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Pictures of human faces on social media more popular

  |   March 20, 2014 at 6:15 PM
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ATLANTA, March 20 (UPI) -- On Instagram, pictures with human faces are 38 percent more likely to receive likes than photos with no faces, U.S. researchers say.

Study leader Saeideh Bakhshi, a doctoral candidate at the Georgia Institute of Technology College of Computing, adviser Eric Gilbert, an assistant professor in the School of Interactive Computing, and David Shamma, a Yahoo research scientist, looked at 1.1 million photos on Instagram, using face detection software.

They found not only did photos with faces produce more likes, the posts with pictures of faces were 32 percent more likely to attract comments.

The researchers also found the number of faces in the photo, the age or gender made no difference. On average, pictures of children or teenagers were no more popular than those of adults, even though Instagram is most popular among younger people. The study also noticed that men and women have the same chances of getting likes or comments.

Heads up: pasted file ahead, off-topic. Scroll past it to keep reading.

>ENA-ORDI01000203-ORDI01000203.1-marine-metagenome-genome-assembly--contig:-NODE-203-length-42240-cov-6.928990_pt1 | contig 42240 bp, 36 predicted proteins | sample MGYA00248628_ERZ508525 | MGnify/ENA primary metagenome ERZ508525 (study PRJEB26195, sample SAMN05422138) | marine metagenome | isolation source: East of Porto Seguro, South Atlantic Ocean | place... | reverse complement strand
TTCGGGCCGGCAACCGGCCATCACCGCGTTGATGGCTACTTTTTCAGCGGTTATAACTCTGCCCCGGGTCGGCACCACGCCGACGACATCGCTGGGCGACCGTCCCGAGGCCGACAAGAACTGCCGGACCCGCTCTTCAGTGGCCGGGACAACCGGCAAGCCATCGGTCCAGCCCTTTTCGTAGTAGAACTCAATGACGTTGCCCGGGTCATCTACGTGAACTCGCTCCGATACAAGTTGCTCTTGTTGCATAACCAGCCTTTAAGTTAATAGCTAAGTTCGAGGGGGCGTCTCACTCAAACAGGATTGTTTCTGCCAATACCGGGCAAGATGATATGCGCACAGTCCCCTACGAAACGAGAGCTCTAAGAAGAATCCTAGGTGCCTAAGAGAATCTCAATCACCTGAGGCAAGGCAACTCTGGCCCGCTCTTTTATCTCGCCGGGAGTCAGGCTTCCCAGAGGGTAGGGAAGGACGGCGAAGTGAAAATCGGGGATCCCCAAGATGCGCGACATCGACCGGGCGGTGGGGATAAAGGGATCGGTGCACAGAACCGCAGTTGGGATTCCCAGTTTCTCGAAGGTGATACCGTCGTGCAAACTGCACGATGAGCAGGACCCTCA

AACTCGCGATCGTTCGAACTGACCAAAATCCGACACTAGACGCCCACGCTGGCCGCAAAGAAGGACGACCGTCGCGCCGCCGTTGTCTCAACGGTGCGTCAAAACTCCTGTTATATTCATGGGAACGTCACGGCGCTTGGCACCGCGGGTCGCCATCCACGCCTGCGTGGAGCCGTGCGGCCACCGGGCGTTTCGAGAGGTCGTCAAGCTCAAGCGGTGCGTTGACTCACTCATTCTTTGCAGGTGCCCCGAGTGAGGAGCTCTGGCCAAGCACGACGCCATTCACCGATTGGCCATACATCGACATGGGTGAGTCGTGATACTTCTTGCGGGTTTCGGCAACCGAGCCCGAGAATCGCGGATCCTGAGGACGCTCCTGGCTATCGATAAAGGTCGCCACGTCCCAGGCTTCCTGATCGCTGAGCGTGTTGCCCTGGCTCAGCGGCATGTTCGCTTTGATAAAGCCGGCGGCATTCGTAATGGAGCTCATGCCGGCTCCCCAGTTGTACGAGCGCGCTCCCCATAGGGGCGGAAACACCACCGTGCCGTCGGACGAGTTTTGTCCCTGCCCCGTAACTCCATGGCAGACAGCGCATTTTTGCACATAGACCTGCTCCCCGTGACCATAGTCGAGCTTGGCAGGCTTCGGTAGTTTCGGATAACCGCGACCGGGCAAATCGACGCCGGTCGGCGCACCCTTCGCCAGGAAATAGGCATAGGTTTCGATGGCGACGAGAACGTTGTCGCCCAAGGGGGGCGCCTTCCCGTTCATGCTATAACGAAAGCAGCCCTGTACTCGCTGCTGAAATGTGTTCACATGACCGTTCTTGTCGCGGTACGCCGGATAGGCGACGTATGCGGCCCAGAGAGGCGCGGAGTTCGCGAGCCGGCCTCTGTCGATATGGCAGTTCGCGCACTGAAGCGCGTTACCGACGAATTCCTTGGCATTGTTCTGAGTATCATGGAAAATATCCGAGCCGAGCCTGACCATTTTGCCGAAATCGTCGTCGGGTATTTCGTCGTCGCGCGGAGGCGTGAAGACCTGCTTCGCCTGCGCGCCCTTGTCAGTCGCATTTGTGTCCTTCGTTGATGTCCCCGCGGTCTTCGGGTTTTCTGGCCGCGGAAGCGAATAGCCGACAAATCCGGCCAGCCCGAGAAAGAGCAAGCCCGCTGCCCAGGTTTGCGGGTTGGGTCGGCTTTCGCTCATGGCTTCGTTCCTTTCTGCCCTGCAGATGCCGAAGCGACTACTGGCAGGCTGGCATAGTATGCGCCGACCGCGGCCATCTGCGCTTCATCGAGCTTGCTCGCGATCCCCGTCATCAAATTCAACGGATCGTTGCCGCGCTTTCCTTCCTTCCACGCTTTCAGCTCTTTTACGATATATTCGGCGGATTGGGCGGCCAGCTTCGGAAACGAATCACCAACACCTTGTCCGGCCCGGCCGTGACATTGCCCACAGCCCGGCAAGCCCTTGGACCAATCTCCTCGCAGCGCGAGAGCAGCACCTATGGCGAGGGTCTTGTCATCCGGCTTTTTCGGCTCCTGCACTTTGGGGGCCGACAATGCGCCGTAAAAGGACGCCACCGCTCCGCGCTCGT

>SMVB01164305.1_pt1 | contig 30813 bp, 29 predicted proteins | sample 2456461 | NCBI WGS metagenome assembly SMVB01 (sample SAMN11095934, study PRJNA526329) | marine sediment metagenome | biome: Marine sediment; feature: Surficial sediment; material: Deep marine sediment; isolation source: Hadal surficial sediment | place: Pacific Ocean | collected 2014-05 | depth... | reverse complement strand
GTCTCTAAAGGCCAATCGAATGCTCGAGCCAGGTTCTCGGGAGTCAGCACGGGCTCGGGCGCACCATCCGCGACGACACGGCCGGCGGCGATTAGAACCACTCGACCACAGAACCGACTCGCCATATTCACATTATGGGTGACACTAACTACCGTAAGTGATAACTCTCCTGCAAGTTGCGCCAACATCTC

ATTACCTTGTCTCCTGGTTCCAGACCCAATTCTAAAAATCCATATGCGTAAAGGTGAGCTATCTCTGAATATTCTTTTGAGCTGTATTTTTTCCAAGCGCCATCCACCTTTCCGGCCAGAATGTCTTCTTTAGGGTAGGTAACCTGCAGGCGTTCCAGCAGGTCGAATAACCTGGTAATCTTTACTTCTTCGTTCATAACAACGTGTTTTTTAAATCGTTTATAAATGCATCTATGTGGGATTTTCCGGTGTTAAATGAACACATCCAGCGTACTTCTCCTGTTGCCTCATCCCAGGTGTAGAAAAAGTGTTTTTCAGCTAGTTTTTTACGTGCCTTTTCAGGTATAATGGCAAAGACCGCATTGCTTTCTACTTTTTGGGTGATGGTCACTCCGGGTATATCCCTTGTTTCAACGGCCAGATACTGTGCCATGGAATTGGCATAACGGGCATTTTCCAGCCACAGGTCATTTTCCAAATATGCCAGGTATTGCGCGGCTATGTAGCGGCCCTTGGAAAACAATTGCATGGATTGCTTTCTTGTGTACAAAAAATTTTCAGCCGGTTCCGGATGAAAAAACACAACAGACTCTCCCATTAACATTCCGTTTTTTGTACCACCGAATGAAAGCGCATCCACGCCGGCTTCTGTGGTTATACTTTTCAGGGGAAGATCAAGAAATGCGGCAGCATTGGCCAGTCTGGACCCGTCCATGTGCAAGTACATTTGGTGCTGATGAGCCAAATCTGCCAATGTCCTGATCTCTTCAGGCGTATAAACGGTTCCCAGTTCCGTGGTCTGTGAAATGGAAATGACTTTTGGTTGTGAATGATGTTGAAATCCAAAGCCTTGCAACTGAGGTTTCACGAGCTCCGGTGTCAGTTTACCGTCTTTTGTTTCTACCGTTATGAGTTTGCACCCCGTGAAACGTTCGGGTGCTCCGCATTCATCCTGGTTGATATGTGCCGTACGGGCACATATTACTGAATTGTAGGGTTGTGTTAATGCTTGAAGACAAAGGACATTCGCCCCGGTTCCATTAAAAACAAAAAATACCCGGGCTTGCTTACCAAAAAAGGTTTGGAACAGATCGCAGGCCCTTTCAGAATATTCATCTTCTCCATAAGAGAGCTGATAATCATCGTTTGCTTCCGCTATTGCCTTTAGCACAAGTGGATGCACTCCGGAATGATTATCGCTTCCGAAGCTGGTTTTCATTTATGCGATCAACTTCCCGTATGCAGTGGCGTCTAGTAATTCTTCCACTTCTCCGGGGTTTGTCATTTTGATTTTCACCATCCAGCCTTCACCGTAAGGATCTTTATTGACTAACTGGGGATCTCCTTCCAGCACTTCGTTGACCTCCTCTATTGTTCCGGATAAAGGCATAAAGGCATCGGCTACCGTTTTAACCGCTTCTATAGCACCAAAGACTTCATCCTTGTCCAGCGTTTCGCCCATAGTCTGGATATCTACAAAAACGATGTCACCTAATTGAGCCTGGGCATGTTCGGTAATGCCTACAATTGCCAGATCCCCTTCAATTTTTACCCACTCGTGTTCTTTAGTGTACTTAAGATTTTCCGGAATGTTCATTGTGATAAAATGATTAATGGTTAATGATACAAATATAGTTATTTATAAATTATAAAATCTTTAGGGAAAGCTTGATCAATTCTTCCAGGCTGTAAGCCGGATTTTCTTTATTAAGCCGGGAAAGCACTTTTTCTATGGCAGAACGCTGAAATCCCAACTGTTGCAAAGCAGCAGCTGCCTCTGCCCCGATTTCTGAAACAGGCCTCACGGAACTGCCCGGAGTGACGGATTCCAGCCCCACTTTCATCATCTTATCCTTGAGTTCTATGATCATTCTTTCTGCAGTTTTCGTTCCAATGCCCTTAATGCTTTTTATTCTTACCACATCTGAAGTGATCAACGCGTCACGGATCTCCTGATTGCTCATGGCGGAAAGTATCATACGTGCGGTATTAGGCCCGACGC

However, a few factors did play a role. As expected, people with more followers attracted more engagement -- but only if it wasn't overdone.

"The more you post, the less feedback you're going to get," Bakhshi said in a statement. "Posting too much decreases likes two times faster than comments."

Bakhshi also said the more photos a person uploads, the lower the probability any single one has of getting likes or comments.

Gilbert noted social media sites such as Flickr or Pinterest could increase their search ranking and keep consumers onsite and active by featuring human faces in their online content.

"Designers could also use this knowledge to quickly filter, prioritize and highlight photos shared by followers," Gilbert said. "Especially pictures that have just been submitted and haven't had enough time to pick up very many likes or comments yet."

The paper is scheduled to be presented April 26 to May 1 in Toronto at the ACM CHI Conference on Human Factors in Computer Systems.

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